Meaning of Market and Factors Affecting the Size of a Market
Meaning of Market
Market occupies a unique position in the modern complex monetary organization. Adam Smith in his ‘Wealth of Nations’, rightly points out, that division of labor is limited by the extent of the market. Market helps the producers to take basic economic decisions on what to produce, and how much to produce. Market significantly affects the producers, consumers, and the various other sections of the society.
Prof. Wicksteed has remarked, “The market is the characteristic phenomenon of economic life. The constitution of markets and market prices are the central problems of economics.”
In ordinary language, “market” refers to a place where commodities are bought and sold. However, in economics, “market” has no place but for a particular commodity which is being bought and sold. For example, we speak of a cotton market, tea market, wheat market, gold market, share market and so on.
In economics, “market” refers to a group of buyers and sellers taking part in the exchange of a commodity. The buyers and sellers may be scattered within a country or may be abroad. However, there must be some contact by means of airs, meetings, published price lists, or through telephone, telegram or other means of communication.
According to Cairncross, a market is “simply the network of dealing in any factor or product between buyers and sellers.
Features of a Market
The above definitions point out the four basic features of a market.
1. Consumers and sellers
The existence of buyers and sellers. The number of buyers and sellers may be large or small.
Existence of some contact among the buyers and sellers. The contact may be direct or indirect.
3. A Commodity
There is commodity to deal with. In the case of different commodities, there will be different markets.
4. A Price
There should be a price for the commodity that is bought and sold in the market.
Factors Affecting the Size of a Market
The size or extent of a market depends upon various factors. These factors can be broadly divided under two heads.
- Nature of the commodity and
- General conditions
Nature of the commodity
(a) Wide demand
A commodity, which is in universal demand, will have a wide market. The classic example is fuel oil. On the other hand, a commodity, which is local in character, will have a limited market. For example: regional films.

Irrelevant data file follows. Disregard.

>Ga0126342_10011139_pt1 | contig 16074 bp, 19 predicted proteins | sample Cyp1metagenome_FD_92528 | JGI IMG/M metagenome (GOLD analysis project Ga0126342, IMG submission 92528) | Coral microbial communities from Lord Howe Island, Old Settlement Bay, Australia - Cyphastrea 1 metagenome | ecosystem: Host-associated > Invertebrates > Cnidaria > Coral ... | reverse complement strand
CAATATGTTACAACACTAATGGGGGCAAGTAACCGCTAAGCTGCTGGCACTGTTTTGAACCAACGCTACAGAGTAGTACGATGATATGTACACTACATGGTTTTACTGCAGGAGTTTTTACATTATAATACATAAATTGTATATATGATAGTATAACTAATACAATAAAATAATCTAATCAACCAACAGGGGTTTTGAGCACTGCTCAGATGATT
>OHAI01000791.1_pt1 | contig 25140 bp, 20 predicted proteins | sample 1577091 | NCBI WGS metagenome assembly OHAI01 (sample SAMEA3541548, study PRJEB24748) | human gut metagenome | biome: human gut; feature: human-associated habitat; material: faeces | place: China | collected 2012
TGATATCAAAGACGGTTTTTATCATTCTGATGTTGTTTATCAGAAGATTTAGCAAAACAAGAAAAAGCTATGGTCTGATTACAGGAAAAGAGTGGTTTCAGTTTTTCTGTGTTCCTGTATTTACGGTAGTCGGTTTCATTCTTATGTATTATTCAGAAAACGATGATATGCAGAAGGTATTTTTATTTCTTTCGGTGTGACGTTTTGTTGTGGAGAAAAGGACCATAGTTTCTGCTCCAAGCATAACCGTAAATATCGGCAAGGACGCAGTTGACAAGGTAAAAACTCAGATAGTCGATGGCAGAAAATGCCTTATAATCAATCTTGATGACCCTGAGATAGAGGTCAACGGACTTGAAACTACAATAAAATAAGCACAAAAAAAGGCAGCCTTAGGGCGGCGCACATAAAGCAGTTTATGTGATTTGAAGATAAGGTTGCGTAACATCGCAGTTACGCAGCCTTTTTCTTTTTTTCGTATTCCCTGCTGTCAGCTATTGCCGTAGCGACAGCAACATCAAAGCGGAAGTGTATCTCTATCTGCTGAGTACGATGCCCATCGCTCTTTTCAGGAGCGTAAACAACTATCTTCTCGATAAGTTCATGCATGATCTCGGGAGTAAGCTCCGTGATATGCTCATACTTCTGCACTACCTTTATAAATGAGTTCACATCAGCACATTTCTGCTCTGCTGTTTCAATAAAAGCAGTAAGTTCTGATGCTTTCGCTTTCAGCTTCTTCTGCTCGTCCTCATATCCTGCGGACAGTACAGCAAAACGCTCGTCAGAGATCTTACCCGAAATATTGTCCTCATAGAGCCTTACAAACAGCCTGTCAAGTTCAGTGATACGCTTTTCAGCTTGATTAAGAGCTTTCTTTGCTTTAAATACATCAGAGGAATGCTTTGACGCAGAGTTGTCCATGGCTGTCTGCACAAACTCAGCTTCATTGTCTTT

A commodity, which is durable in nature, will have a wide market. Goods like gold, silver, etc., have very wide markets since such commodities can be preserved for a long time and can be transported without any damage. On the other hand perishable commodities like vegetables, flowers and milk have only limited markets. However, the development of processing facilities, refrigeration and airlifting has greatly increased the size of the market for perishable goods also.
Another pre-requisite for a wide market is that the commodity should be easily portable. It must be small but possess a high value. Goods like machines and cotton textiles are easily portable and so they command wide markets. On the other hand, bricks and stones enjoy only a narrow market.
(d) Grading and Sampling
Grading means dividing the goods based on quality. Sampling means a part representing the whole. Goods, which are amenable to grading and sampling generally, command an international market. Grading helps the purchasers to identify the quality of the product without the inspection.
(e) Adequate supply
To have wider market the commodities should have an adequate supply. However, rare pictures and paintings though they could not be supplied in plenty enjoy international markets because of their prestige value.
General Conditions Affecting the Demand for a Commodity
(a) Peace and Security
The existence of political stability, peace and security are of vital importance for smooth trade. If the law and order situation in a country deteriorates due to political unrest and the revolutionary attitudes of certain groups, markets will get hampered.
(b) Stable Currency and Efficient Financial Institutions
With the help of well-developed banks and other financial institutions, marketing can be profitably and easily carried on over wide and extensive areas. In the modern world, international trade occupies an important place. The extent of international trade depends upon the value of the home currency and the confidence it inspires among foreigners.
(c) Government Policy
The import and export policy of the government has also a considerable impact on the size of the market. If the government imposes many restrictions in the form of quotas and duties, trade will be affected. Likewise, restrictive policies of the importing country will also have an adverse effect on the exporting country.
(d) Transport and Communication
A properly developed transport system in the form of roads, railways, steamships and airplanes is highly useful for the widening of both internal and international trade. Likewise, efficient means of communications like posts and telegraphs, telephones etc., help the traders to keep in touch with their distant markets and send information regarding market trends.
(e) Degree of division of labor
According to Adam Smith, the division of labor depends upon the extent of the market. But in a sense, the extent of the market also depends upon division of labor. Division of labor by reducing the average cost of production increases the size of the market.